Captain Woodrow Call, now retired from the Rangers, is a bounty hunter. He is hired by an eastern rail baron to track down Joey Garza, a new kind of killer, only a boy, who kills from a ... See full summary »
'Captain' Call has just buried Gus at Lonesome Dove and plans to head back to his ranch in Montana. Looking at a herd of wild Mustangs, he decides to drive them north with the help of Isom ... See full summary »
The Series revolves around the life and times of Newt Call as he sets out to make his way in the world. Newt participates in some of the major events of the Western era while encountering ... See full summary »
"Lonesome Dove: The Outlaw Years" begins two years after the end of "Lonesome Dove". After two years spent bounty hunting, womanizing, and drinking away the painful memories of his late ... See full summary »
Epic story about two former Texas rangers who decide to move cattle from the south to Montana. Augustus McCrae and Woodrow Call run into many problems on the way, and the journey doesn't ... See full summary »
Tommy Lee Jones,
Monte Walsh and Chet Rollins are long-time cowhands, working whatever ranch work comes their way, but "nothing they can't do from a horse." Their lives are divided between months on the ... See full summary »
Tom Selleck (TV's Magnum P.I.) and Sam Elliot (Tombstone) star as brothers who battled on opposing sides of the Civil War only to return home to discover that their family, including a ... See full summary »
Rafe Covington promises a dying friend that he'll watch over the man's wife and ranch after he's gone. When Rafe gets to his friend's ranch, he finds that Barkow, the local power in town, ... See full summary »
Two part TV adaptation of Louis L'Amour's third novel in the Sackett series. The story follows the three Sackett brothers out west from their Tennessee home. Along the way the oldest, Tell,... See full summary »
Captain Woodrow Call, now retired from the Rangers, is a bounty hunter. He is hired by an eastern rail baron to track down Joey Garza, a new kind of killer, only a boy, who kills from a distance with a rifle. Joined by his old compadre Pea Eye, it is a long ride to south Texas and the Mexican side of the border, where the past, in the form of Maria Garza, Joey's mother, haunts Call. Written by
Bruce Cameron <email@example.com>
The scar on Lori's cheek keeps changing. Sometimes its there sometimes it not. See more »
[flashback where Mox Mox is about to burn Lorena and a boy]
This is gonna make you burn hotter. I'm gonna burn you first, so you don't have to hear that little boy holler.
[Blue Duck arrives and fires a shot in the air]
What do you think you're doing?
I'm gonna burn that blue-eyed whore! I don't see what business that is o' yours.
She's my whore. That what business it is of mine. And you ain't burnin' her. Not today.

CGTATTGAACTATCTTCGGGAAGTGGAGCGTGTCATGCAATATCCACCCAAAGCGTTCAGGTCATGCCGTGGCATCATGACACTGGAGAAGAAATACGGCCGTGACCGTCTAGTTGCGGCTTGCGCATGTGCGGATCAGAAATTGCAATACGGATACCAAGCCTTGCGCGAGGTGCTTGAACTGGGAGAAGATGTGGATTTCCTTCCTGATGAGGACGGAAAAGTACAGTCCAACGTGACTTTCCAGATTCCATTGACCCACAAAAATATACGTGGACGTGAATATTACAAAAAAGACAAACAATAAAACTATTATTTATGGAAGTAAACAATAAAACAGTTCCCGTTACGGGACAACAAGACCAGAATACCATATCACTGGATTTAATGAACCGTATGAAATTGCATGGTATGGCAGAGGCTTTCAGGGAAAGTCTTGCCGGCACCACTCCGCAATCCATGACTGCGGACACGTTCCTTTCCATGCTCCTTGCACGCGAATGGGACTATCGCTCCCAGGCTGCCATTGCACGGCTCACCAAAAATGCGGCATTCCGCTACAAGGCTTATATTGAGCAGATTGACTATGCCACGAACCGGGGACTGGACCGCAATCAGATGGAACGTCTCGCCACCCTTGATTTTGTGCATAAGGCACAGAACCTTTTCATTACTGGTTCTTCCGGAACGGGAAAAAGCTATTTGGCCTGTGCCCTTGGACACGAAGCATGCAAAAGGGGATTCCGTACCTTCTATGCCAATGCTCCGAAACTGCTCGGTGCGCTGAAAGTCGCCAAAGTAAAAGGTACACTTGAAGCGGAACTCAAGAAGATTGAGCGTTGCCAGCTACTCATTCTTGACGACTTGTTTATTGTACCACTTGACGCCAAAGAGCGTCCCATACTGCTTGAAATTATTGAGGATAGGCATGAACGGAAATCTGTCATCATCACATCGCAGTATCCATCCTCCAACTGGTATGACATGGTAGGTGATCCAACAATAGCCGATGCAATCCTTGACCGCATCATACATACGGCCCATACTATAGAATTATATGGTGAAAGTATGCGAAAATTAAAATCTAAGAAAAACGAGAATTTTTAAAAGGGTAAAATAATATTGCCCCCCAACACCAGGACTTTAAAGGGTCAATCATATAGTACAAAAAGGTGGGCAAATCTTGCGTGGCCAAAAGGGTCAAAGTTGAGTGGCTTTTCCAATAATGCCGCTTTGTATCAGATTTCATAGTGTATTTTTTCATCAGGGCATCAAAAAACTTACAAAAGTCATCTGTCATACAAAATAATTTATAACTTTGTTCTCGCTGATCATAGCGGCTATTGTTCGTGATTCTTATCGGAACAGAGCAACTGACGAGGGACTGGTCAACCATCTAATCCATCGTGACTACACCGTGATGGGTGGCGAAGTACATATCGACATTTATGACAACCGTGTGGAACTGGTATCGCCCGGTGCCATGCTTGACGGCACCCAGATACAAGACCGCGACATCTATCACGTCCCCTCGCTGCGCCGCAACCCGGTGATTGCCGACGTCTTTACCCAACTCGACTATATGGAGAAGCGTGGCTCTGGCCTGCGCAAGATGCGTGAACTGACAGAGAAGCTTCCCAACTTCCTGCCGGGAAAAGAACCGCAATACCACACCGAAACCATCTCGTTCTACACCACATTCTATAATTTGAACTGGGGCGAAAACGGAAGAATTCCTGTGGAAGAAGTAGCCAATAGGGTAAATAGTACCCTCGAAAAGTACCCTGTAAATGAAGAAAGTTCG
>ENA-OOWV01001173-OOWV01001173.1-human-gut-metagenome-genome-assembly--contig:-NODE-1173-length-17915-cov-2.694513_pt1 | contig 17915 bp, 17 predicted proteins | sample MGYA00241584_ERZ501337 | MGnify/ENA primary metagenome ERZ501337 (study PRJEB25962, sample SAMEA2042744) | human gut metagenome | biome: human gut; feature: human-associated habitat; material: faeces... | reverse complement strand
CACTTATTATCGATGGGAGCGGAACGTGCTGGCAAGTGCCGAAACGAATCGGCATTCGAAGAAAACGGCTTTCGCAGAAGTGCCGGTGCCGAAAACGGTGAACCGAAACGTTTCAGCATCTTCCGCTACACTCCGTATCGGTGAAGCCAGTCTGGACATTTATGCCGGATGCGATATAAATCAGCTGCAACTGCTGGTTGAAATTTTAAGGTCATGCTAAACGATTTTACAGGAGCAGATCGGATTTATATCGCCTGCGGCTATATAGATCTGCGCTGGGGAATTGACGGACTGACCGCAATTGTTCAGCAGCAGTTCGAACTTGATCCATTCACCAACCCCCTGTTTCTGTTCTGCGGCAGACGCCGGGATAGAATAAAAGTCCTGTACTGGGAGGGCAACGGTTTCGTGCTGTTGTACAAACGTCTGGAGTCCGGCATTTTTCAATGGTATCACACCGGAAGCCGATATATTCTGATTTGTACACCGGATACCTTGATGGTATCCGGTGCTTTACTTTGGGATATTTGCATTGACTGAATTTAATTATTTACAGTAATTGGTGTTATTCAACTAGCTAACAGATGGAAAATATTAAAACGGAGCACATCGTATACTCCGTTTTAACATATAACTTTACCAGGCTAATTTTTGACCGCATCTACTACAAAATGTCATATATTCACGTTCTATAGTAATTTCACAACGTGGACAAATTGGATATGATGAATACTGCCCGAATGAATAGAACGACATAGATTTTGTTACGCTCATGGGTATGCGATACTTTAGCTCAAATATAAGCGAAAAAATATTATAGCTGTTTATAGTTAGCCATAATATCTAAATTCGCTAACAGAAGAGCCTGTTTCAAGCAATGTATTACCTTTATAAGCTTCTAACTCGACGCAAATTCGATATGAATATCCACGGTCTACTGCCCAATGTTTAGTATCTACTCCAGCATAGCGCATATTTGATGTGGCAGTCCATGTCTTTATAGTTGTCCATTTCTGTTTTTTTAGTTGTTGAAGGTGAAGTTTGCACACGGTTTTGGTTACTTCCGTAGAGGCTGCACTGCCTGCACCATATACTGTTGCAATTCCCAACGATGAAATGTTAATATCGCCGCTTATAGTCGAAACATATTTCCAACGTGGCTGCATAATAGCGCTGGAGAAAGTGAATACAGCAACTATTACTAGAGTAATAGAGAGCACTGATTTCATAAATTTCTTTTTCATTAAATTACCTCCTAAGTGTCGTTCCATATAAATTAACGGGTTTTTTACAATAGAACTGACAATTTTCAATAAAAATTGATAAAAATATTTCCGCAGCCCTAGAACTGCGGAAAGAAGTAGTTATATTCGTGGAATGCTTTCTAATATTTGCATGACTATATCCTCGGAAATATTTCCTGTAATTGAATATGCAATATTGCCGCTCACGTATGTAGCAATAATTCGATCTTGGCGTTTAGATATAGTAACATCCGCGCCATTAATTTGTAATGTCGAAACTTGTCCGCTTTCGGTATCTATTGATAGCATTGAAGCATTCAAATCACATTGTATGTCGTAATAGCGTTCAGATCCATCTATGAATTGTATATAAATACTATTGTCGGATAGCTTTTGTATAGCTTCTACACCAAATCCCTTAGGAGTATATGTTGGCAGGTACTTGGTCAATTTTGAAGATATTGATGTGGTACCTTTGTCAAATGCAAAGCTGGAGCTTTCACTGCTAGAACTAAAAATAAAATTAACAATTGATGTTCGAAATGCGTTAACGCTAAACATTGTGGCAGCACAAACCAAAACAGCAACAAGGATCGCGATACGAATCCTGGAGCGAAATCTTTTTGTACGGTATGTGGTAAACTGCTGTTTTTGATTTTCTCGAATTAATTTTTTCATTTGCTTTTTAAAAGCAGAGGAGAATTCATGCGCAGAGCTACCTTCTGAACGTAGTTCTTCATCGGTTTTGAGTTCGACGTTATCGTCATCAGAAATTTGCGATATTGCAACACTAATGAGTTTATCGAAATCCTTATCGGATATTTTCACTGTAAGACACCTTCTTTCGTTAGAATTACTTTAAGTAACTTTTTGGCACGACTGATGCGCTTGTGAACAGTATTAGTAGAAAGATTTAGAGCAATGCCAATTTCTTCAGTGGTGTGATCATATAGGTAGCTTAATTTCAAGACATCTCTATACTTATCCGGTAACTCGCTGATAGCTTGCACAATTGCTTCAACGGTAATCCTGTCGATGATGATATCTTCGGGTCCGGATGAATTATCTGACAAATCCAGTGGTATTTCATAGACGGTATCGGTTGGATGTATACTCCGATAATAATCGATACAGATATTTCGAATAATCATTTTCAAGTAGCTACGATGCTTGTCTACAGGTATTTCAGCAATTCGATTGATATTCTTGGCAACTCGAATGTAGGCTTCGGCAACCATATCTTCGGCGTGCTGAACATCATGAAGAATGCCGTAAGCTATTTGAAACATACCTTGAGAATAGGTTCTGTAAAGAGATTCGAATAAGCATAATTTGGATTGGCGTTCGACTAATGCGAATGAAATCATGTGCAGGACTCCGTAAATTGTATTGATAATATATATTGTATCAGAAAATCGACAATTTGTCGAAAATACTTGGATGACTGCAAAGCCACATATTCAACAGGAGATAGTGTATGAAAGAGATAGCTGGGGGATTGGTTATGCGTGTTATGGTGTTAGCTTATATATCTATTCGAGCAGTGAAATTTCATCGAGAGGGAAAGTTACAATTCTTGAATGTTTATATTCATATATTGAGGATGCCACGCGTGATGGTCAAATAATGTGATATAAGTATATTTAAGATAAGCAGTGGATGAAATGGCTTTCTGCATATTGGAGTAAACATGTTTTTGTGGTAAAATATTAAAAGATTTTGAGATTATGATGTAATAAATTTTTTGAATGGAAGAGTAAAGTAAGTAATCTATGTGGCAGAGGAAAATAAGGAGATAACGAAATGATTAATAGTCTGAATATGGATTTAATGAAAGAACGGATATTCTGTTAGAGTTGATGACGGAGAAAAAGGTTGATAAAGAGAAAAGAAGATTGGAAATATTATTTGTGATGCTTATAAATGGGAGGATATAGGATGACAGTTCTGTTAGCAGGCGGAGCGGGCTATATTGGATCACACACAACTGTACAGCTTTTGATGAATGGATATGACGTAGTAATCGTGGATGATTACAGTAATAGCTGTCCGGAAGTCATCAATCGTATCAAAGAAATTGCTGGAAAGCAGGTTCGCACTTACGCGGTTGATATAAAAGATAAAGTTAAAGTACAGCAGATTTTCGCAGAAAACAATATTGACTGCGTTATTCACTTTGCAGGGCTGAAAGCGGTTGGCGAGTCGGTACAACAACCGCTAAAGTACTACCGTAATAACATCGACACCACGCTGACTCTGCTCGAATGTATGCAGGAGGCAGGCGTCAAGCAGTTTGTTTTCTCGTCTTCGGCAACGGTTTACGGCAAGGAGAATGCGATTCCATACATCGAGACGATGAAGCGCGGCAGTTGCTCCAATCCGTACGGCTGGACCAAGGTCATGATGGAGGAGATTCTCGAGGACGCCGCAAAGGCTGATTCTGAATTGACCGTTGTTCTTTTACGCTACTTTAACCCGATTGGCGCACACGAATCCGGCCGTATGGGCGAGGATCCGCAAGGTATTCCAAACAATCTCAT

Why not, by God?
Because she's my bait, by God. The old ranger McCrae will come ...
[...] See more »
Streets of Laredo is a fine western. It's just that Lonesome Dove set too high a standard to compare any other western with. Maybe the problem lies with the story itself....can anyone who saw LD imagine Lorena marrying Pea Eye and having a passel of kids???? Recall that Lorena wouldn't have anything to do with Lippy and yet she marries Pea Eye. Diane Lane and Tim Scott, together!?! No way! Streets of Laredo simply inverts the visuals embedded in our brains from LD: now Pea Eye(Sam Shepherd) is actually better looking than Lorena(Sissy Spacek). That's just too much of a stretch. I never thought I'd criticize Sissy Spacek but she just doesn't have any of Diane Lane's elegance and sensuousness. Ms. Lane was charming and endearing but Spacek's Lorena just grates on the nerves. Also for a sequel we are left mystifyingly in the dark as to why the main characters are back in Texas. Newt, who was the actual "lonesome dove" in LD, is never mentioned. What happened to Call's cattle ranch in Montana??? No clue. I realize the novel probably answers these questions but hell, this was a miniseries! The screenwriters should have had time to develop what happened since the end of LD. I also don't like the introduction of historical figures Roy Bean and John Wesley Hardin who are used as stage props to prove how fearsome Joey Garza is. Garza was so tough even the Apaches grew to fear him. Give me a break! The character Joey Garza merely strikes me as a punk who can shoot well. As a rule I don't like villains with pencil necks, no upper body strength, and who don't shave yet; it's just too hard to take them seriously. He doesn't inspire fear, but rather seems a nuisance we wish someone would eliminate. On the positive side, James Garner is marvelous as Woodrow Call. He won't replace Tommy Lee Jones in my mind as Call but then again, who could? Garner seems more stoic, more matter-of-fact than Jones was. Jones' portrayal had a lot of quiet emotion churning beneath the surface, unfortunately Garner has no Gus to play off of. Still he shines brighter in this movie than anyone else. I guess the main test that ranks Streets of Laredo unfavorably with LD is the affect it produces with time. It doesn't stay with one like LD. Scenes are not memorable and unforgettable as they were with LD. The bittersweet irony is missing. I don't have the sense it will involuntarily become part of one's psyche with time.
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